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EnglishEdit

EtymologyEdit

 
The notes in smaller type with slashes through them on the left of the regular notes are grace notes, and in this case indicate acciaccaturas

grace (elegant movement; poise or balance; charming, pleasing qualities) + note.[1]

PronunciationEdit

NounEdit

grace note (plural grace notes)

  1. (music) A musical note, indicated on a score in smaller type with or without a slash through it, played to ornament the melody rather than as part of it. Its note value does not count as part of the total time value of the measure it appears in.
    Synonym: grace
    • 1821, James Chapman, chapter II, in The Original Rhythmical Grammar of the English Language: Or, The Art of Reading and Speaking, on the Principles of the Music of Speech, Edinburgh: Printed for James Robertson, [], OCLC 752858228, page 30:
      There is a manner of gracing the notes or accents in reading, as in singing, but which is always at pleasure. This grace note in music is called appoggiatura, that is, supporter, insinuator. As the quantities of these little notes in music are always taken out of the next note that follows, so it is in speech. Instead of a plain acute accent, thus /, we may use, which corresponds exactly with the small musical grace note, a little circumflex grave-accute, thus ⎝; or acute-grave, thus ⎞; []
    • 1851, [Friedrich] Schneider, “The Elements of Music”, in Schneider’s Practical Organ School, Containing All Necessary Instructions in Fingering, Management of Stops, Pedals, etc., [], Boston, Mass.: Published by Oliver Ditson & Company, [], OCLC 1038088701, page 21, column 1:
      Grace notes, as their name shows, though not absolutely essential to melody, are employed as embellishments, and also prevent too great uniformity. There are several kinds; the small note, or Appoggiatura, the Trill, and the Turn. An Appoggiatura is a grace note placed above or below a principal note, and is generally half the value of that note; there are instances, however, when its value is greater. [] A Turn is composed of three grace notes placed before or after a principal note.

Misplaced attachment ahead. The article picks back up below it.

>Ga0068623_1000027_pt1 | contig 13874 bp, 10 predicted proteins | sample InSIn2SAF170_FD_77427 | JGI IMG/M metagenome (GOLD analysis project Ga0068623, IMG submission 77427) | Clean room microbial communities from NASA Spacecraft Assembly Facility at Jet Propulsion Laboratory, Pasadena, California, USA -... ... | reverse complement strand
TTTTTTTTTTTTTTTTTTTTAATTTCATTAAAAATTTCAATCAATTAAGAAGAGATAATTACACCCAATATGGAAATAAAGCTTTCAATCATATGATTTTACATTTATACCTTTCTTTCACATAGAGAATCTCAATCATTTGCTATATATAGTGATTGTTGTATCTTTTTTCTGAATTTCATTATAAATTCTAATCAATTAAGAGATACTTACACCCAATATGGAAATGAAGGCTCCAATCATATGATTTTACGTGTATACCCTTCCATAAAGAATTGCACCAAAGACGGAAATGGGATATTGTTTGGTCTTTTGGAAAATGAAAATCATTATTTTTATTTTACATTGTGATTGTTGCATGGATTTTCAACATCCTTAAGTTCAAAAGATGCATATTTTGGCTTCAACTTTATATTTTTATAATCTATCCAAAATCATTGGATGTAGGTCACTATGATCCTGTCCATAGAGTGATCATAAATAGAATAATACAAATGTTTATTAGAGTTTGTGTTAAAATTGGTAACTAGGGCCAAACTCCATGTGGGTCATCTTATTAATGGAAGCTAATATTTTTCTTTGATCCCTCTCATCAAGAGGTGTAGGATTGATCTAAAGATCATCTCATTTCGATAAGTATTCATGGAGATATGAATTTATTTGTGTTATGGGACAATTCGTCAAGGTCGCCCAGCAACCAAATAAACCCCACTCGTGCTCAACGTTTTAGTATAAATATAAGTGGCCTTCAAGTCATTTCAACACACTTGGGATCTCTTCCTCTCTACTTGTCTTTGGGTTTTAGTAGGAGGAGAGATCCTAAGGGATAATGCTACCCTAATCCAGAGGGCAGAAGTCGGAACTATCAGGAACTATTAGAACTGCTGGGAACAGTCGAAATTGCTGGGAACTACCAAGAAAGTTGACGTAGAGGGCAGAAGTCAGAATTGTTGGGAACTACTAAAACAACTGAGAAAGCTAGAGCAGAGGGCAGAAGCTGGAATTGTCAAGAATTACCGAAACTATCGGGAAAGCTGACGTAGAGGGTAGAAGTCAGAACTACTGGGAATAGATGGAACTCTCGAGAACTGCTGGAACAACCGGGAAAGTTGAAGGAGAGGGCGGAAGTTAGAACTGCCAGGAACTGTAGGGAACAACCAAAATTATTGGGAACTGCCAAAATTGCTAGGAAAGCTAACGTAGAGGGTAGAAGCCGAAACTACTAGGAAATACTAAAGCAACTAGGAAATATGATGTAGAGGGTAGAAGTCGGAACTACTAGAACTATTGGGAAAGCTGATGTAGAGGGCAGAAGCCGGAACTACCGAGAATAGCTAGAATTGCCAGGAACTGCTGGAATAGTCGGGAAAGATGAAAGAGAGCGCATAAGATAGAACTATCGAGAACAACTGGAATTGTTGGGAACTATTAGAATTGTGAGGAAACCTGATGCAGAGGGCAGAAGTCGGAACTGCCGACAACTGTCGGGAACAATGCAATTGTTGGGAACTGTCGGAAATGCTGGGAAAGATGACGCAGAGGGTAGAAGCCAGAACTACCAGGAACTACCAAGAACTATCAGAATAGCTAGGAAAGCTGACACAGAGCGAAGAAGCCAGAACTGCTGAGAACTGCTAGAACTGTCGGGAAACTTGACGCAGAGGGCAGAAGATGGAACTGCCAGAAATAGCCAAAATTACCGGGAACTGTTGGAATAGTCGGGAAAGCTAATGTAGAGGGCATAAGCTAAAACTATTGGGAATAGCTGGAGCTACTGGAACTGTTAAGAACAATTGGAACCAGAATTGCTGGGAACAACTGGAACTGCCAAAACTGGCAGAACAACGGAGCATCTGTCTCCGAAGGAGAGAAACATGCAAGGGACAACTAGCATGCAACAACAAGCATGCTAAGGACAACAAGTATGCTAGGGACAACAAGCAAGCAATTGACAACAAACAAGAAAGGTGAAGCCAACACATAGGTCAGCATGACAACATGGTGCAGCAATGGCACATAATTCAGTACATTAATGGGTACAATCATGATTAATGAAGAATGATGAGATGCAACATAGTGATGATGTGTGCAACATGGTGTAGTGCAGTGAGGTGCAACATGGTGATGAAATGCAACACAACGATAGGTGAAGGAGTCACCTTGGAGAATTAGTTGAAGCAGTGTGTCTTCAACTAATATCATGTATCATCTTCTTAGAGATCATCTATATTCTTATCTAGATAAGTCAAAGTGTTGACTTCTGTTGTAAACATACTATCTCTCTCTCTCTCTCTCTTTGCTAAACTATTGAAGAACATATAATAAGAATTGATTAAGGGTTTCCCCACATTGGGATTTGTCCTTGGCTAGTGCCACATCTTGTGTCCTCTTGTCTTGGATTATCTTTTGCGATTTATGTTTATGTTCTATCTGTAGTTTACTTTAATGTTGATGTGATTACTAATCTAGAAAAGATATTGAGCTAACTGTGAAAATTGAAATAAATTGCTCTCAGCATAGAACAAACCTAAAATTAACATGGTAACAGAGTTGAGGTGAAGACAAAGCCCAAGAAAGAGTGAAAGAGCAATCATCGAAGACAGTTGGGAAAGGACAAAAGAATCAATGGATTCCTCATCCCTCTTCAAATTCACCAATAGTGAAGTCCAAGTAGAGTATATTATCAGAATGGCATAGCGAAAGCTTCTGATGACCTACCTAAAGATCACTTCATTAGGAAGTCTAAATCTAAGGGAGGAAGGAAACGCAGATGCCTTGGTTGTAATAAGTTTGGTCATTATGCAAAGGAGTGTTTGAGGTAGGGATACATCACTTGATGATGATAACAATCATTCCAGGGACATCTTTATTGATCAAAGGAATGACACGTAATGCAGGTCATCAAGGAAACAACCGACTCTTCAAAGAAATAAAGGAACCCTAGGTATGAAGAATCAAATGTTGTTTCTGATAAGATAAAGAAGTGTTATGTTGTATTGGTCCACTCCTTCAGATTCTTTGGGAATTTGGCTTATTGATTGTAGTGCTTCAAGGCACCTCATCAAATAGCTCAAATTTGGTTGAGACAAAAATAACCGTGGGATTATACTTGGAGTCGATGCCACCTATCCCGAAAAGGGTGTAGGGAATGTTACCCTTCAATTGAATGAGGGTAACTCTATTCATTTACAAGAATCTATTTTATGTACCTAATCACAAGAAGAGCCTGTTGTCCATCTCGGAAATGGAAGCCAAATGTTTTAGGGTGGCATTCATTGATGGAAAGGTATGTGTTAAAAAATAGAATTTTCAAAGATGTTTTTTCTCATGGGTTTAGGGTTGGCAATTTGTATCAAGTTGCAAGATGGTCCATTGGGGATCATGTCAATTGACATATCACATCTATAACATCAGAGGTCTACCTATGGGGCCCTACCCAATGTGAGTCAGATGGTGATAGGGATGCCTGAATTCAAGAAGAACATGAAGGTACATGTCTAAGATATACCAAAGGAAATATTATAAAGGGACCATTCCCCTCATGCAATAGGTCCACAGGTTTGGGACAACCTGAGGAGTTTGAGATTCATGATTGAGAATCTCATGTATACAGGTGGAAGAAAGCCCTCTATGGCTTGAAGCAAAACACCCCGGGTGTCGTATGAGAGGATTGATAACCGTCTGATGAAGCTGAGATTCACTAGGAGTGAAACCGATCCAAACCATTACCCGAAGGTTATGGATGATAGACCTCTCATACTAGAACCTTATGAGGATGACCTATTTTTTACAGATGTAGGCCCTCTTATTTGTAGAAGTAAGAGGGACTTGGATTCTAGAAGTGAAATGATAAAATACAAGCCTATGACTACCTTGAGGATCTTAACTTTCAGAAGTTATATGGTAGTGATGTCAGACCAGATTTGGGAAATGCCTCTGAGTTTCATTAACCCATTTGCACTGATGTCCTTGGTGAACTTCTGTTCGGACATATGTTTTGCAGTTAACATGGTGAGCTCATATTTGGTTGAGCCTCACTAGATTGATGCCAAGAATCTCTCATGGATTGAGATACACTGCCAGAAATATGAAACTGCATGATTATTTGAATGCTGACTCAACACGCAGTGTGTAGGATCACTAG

• 1852, Louis Spohr, “On Graces, Ornaments, or Embellishments”, in U[reli] C[orelli] Hill, editor, Spohr’s Grand Violin School: Newly Revised, from the Latest German and English Editions, Boston, Mass.: Published by Oliver Ditson, []; C. C. Clapp & Co., []; New York, N.Y.: J. E. Gould & Co., OCLC 64077548, page 136:
      Most of these embellishments are played very quickly, in order that the note, before which they are placed, and to which they are added as grace notes, may lose but little of its value. It is often difficult to guess from which note (whether the preceding or succeeding) the time requisite for the execution of the grace note is to be taken.
    • 2011, Michel Merhej Baklouk; with Nicole LeCorgne, “Unit 1 – Basic Technique Building”, in Classical Riqq Technique, Pacific, Mo.: Bill’s Music Shelf, →ISBN; republished [U.S.A.]: Mel Bay Publications, 2018, →ISBN, part II (Lessons), page 54:
      There are an infinite number of fingering combinations that can be used to play grace notes, and they are all dependent on both the hand position you are playing in and the combination of notes preceding the grace note(s).
  2. (figuratively) Something that decorates, embellishes, or ornaments; a finishing touch.
    • 2006, Pat Righelato, “Grace Notes: Stepping off the Tin Roof into Blue”, in Understanding Rita Dove (Understanding Contemporary American Literature), Columbia, S.C.: University of South Carolina Press, →ISBN, page 110:
      These concerns, often given mythic expression, explore the common human element in diverse experience: the poet [Rita Dove] touches the grace notes of famous and unknown lives, past and present.
    • 2013, Sarah Kovac, “One of These Things is Not Like the Others”, in In Capable Arms: Living a Life Embraced by Grace, Nashville, Tenn.: Abingdon Press, →ISBN, page 38:
      But what I know now is that even if the feelings do return, I can wait them out, and, indeed, pain that appears to be despairing and murderous may actually contain—if I listen very carefully—a grace note of hope or consolation from God.

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